We are reaching a point in History where many of the tools we built designed us back in ways that threaten our sense of oneness. As some people decide to radically reject this evolution, the pace at which the latter comes makes it, in my opinion, dangerous to solely reject. I believe the main way for us to nurture our humanity, especially in an era of exponential artificial intelligence, is to nurture embodied learning in the various stages of our lives.

Now where to start? As my audience is mainly composed of educators and facilitators, I will address them in the following. To get started with yourself and your learners, which is often the hardest, I recommend 3 steps.

  • Step 1: Acknowledging the body. Make sure you tune into it, your way. Through breathing, through movement, through stretching, whatever feels accessible to you. It prepares the ground for the challenge at hand.
  • Step 2: Co-implementing cognition within a learning group. Adapt the challenge to involve the body in the learning process. If people have done it before you, find out how. If not, experiment, gain honest feedback, and be transparent about it. Remain open to failure and try out new things, even when it gets confusing for you or your learners.
  • Step 3: Creative embodiment plays for confident learning. Enable play, play, play! It will emerge naturally from step 2. It is the structuring and optimizing part of embodied learning.

It takes initial courage to play with the program you have been assigned to teach. It takes some unlearning to apply these steps too. Though, out of all steps, if you manage and maintain step 1 only in your facilitation, you’re already in a great place. I wrote a whole article about it here:

What are ways we could ‘prove’ embodied learning works?

There is an outstanding amount of studies that show this. To cite a few of my favorites:

  • Empathy is proprioceptive: the bodily fundament of empathy — a philosophical contribution to medical education, by Florian Schmidsberger and Henriette Löffler-Stastka;
  • The embodied classroom — A phenomenological discussion of the body and the room, by Eva Alerby, Erica Hagström, and Susanne Westman;
  • Effect of frequent interruptions of prolonged sitting on self-perceived levels of energy, Mood, Food, Cravings and Cognitive function, by Audrey Bergouignan.

Now, the best proof is self-study, one’s own journey of experiments. When one is open to unlearning and relearning, there is hardly any better provider of insight. From birth, we tend to discover by immersion, to engage with the whole body. There is so much learnt about the physics of this world when a child jumps in a puddle of water, so much learnt about the other when studying body language. All of this can be applied from the world we create within ourselves to the world we create around us.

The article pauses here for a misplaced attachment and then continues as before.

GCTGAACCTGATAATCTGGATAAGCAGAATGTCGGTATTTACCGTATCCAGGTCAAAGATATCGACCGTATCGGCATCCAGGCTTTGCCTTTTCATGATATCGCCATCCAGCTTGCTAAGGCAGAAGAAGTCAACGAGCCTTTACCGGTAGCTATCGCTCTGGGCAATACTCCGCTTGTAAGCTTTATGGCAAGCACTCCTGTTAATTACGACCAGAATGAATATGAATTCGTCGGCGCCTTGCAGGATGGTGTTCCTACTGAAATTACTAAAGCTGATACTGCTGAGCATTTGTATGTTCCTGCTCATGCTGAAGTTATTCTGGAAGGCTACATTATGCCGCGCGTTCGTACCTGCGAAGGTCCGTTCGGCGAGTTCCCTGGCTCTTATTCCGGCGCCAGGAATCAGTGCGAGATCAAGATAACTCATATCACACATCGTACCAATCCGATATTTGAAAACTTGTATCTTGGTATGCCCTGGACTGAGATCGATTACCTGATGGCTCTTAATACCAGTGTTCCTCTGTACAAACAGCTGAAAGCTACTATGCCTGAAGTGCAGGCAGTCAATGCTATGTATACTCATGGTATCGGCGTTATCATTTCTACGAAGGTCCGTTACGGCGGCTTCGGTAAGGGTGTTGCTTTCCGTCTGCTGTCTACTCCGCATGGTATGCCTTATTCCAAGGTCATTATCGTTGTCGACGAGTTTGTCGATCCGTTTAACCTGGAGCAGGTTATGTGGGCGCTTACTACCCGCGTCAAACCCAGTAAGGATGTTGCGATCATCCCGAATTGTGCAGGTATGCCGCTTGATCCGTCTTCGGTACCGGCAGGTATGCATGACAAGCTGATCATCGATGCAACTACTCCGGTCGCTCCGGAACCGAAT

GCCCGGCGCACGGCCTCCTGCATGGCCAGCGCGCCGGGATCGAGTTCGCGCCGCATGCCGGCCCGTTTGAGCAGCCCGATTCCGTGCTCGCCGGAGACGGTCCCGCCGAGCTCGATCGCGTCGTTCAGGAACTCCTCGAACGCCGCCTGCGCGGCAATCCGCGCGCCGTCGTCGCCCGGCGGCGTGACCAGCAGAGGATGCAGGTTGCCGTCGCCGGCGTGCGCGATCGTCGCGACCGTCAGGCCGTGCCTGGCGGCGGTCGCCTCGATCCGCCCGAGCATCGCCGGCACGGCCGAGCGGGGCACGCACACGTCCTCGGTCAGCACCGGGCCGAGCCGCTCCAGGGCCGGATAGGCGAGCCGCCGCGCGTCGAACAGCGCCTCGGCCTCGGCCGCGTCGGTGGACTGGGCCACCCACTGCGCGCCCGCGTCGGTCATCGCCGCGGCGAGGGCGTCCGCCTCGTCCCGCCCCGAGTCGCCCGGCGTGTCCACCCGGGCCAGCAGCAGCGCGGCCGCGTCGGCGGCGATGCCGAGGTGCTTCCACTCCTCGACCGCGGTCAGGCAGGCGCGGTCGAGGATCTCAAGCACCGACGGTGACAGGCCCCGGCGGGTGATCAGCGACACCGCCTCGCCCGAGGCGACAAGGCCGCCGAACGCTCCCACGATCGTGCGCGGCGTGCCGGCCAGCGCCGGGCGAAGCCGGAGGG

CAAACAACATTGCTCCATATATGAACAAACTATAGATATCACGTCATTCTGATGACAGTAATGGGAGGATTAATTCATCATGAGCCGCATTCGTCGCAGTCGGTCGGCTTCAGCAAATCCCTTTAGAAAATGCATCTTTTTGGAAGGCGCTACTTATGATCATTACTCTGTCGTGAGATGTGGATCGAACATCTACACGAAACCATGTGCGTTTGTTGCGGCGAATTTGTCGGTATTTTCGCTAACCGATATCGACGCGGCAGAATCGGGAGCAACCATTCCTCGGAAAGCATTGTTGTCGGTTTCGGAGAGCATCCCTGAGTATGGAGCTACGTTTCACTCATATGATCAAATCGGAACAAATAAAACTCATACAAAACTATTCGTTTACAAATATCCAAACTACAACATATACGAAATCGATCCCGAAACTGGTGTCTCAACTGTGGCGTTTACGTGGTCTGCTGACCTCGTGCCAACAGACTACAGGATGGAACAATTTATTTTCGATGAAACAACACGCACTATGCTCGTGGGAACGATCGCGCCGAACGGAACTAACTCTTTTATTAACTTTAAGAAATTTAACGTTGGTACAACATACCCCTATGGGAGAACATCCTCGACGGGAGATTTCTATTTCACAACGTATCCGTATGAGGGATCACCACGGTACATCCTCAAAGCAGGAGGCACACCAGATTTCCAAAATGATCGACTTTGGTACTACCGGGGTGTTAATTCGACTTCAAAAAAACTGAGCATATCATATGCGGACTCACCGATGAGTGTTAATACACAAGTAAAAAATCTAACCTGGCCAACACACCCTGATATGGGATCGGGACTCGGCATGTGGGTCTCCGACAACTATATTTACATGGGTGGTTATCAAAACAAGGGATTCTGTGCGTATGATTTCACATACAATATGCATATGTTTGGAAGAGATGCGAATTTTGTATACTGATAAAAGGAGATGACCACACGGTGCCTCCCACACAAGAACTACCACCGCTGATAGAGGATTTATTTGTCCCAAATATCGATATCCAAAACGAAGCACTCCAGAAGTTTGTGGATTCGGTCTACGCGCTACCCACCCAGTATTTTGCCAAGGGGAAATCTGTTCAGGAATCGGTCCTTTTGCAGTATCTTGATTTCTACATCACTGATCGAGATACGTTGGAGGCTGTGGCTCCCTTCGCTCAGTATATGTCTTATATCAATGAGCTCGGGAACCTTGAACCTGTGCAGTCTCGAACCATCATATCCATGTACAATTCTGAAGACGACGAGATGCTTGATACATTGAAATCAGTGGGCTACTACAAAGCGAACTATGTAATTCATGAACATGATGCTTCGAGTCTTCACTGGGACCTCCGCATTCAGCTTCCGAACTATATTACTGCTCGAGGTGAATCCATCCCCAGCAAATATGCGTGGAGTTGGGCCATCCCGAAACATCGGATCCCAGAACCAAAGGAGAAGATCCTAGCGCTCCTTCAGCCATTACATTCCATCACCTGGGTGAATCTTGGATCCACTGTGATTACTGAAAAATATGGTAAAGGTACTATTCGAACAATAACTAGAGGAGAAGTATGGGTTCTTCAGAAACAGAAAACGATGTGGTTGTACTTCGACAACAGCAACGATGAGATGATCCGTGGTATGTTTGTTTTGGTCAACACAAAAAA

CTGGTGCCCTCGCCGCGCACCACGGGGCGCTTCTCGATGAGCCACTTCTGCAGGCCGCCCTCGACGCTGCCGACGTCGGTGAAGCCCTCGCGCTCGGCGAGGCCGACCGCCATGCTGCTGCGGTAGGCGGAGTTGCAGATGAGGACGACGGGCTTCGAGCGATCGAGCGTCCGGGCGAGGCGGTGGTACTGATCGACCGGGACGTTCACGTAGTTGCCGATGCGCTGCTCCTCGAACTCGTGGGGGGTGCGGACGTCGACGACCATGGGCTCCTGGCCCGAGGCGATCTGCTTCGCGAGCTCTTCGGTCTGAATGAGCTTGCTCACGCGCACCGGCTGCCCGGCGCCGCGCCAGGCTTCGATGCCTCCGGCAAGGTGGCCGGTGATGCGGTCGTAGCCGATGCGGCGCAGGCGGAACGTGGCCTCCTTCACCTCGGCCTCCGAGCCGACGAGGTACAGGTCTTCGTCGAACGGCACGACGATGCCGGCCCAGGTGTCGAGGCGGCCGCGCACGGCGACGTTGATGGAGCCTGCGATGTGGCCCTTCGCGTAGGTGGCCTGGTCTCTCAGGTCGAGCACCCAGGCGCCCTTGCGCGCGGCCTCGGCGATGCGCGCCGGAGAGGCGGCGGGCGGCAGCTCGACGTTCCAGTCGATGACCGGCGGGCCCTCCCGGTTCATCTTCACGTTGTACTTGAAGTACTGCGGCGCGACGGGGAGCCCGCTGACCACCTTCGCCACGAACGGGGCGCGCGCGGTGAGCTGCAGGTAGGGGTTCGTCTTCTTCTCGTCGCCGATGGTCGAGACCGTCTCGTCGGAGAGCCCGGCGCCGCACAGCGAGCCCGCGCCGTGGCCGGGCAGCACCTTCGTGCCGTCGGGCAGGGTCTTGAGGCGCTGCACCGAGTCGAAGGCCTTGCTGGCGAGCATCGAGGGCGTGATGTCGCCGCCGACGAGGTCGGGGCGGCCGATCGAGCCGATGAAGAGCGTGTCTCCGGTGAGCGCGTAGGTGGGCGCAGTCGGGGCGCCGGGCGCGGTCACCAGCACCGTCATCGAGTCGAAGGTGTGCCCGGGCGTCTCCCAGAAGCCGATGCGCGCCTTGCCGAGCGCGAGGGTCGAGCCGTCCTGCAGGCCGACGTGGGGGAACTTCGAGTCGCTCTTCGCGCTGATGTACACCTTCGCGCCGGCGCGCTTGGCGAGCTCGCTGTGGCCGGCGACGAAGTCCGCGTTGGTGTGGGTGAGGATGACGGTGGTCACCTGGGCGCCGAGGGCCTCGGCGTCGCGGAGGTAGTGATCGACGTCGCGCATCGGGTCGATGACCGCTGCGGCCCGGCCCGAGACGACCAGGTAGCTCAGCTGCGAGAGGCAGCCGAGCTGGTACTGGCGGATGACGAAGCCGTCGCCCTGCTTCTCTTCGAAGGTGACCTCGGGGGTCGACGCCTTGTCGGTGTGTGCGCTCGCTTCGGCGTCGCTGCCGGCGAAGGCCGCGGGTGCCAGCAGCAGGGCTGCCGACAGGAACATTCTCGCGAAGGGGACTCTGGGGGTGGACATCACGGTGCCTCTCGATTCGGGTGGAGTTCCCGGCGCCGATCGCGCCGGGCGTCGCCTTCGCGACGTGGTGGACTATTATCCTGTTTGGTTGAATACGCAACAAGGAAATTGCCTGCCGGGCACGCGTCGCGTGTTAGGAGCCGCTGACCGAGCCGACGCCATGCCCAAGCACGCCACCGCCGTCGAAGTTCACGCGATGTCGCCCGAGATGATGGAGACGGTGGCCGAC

Why do you think Arts & Culture is important for development?

I remember the pandemic to be challenging but refreshing at the same time. Despite the many urgencies and chaos, I remember the flourishing of these times. Why so? Every signal day, I had the chance to walk to my studio and practice there: morning routine, dance, exercise, cognitive research. I knew it was the thing that was not only keeping me afloat but helping me thrive.

Somehow, the YouTuber HINDZ comes to mind when he says:

“Expression is our highest form of nutrition.”

Taking expression from this angle changed how I view education and learning, through media that favor it. Arts & Culture are forms of expression that encourage us to wonder, experiment, and stay curious! They are meant for transmitting knowledge. Fostering this principle when designing learning experiences, especially for education, can yield tremendously positive results for learners.

Scholar and lyricist KRS-One expresses it best when he says “If older people don’t listen to younger people, they become slow amongst older people. When younger people don’t listen to older people, they become slower amongst younger people. If younger people would listen to older people, they’d move faster amongst younger people because they’ve got advanced knowledge. When older people listen to younger people, they move faster in the older world because they’ve got new knowledge. When we listen to each other, we all grow and that’s called Culture.”

All of this gives the pathways between collective and self-knowledge and therefore enables abilities such as critical thinking, diversity enhancement, creative agency, and much more. All are fundamental to our development.

How big of a role should this play in schools?

I could tell you that it should be central in every school. But frankly, it depends on what missions schools are on.

So let me put it this way:

Embodied learning starts in the womb and never ends. It flows in all. Disembodied learning, which modern society has pushed forward as the norm, starts when sitting on the school bench and ends when one cannot leave that chair by themselves anymore. It feels like staccato, in all.

Thank you for reading this article through. This note, to state that I do not mean to offend any person suffering from any handicap or injury.

Follow to regularly challenge your perspective on reality.



Alvin Arthur

I believe humans need to move in order to engage, play & create.